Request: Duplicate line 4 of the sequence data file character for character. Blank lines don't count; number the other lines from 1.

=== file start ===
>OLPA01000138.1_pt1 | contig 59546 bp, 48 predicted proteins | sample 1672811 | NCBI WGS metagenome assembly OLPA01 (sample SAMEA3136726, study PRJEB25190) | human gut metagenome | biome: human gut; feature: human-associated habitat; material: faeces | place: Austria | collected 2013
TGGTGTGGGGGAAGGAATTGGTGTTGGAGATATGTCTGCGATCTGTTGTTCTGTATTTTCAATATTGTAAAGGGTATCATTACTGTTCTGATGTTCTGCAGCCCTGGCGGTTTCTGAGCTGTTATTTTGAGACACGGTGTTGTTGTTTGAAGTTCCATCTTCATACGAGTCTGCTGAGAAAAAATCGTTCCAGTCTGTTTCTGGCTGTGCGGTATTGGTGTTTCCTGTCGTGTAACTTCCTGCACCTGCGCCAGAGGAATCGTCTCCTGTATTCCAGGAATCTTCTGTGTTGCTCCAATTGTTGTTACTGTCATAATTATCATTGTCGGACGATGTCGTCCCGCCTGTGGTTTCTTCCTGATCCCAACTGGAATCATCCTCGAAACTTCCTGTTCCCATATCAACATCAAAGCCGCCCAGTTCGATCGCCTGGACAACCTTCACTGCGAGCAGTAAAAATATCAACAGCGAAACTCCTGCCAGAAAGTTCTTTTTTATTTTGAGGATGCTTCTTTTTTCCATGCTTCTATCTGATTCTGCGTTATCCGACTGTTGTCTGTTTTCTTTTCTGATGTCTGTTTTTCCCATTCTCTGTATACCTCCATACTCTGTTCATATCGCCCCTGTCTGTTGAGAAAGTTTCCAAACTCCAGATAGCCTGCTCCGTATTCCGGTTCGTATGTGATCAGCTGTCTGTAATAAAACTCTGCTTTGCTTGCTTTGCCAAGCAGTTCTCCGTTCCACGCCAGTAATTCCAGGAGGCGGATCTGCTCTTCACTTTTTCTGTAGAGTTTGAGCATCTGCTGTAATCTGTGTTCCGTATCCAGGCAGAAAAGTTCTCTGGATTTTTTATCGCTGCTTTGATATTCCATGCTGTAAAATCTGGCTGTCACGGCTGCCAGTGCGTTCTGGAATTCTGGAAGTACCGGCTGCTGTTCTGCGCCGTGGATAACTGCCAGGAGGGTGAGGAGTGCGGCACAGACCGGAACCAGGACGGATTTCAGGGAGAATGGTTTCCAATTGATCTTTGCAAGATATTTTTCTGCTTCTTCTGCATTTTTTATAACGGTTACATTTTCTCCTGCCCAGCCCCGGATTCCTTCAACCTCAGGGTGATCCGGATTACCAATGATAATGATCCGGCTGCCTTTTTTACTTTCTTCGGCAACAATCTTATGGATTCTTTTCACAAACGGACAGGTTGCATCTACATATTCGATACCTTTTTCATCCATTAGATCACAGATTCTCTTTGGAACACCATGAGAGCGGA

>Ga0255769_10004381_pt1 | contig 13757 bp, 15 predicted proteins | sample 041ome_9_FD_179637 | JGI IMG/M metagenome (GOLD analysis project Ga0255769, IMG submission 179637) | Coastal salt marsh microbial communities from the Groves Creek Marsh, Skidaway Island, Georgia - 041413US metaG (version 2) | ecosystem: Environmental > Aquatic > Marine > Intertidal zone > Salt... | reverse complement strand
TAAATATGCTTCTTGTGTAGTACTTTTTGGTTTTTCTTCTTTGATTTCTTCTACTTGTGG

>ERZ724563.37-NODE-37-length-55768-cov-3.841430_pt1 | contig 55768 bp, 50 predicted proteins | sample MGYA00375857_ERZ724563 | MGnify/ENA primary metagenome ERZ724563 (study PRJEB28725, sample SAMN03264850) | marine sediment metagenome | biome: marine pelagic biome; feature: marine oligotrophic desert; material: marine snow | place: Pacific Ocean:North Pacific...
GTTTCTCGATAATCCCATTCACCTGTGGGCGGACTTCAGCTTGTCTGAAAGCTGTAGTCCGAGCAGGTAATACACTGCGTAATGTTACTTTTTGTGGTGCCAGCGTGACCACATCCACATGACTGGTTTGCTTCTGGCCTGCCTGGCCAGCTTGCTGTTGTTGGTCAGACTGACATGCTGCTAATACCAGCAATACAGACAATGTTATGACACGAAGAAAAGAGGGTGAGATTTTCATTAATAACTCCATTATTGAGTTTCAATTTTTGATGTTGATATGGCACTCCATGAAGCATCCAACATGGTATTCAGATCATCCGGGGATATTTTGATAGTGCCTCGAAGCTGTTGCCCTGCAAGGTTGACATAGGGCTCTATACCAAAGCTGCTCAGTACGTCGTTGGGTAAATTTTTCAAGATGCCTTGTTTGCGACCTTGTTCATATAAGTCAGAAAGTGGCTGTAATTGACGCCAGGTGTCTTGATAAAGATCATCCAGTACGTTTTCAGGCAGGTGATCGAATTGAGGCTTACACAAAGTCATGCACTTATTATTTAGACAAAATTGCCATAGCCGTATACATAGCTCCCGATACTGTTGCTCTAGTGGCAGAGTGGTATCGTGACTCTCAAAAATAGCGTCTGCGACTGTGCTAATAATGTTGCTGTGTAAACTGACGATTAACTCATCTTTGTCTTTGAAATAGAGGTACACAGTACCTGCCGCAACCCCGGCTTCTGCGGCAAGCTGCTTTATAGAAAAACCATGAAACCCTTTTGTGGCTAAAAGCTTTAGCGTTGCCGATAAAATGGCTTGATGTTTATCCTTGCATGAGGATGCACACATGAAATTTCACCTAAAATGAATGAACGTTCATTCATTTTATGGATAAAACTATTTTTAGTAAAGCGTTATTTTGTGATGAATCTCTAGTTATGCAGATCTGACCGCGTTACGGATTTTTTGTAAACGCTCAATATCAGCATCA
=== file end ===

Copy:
TAAATATGCTTCTTGTGTAGTACTTTTTGGTTTTTCTTCTTTGATTTCTTCTACTTGTGG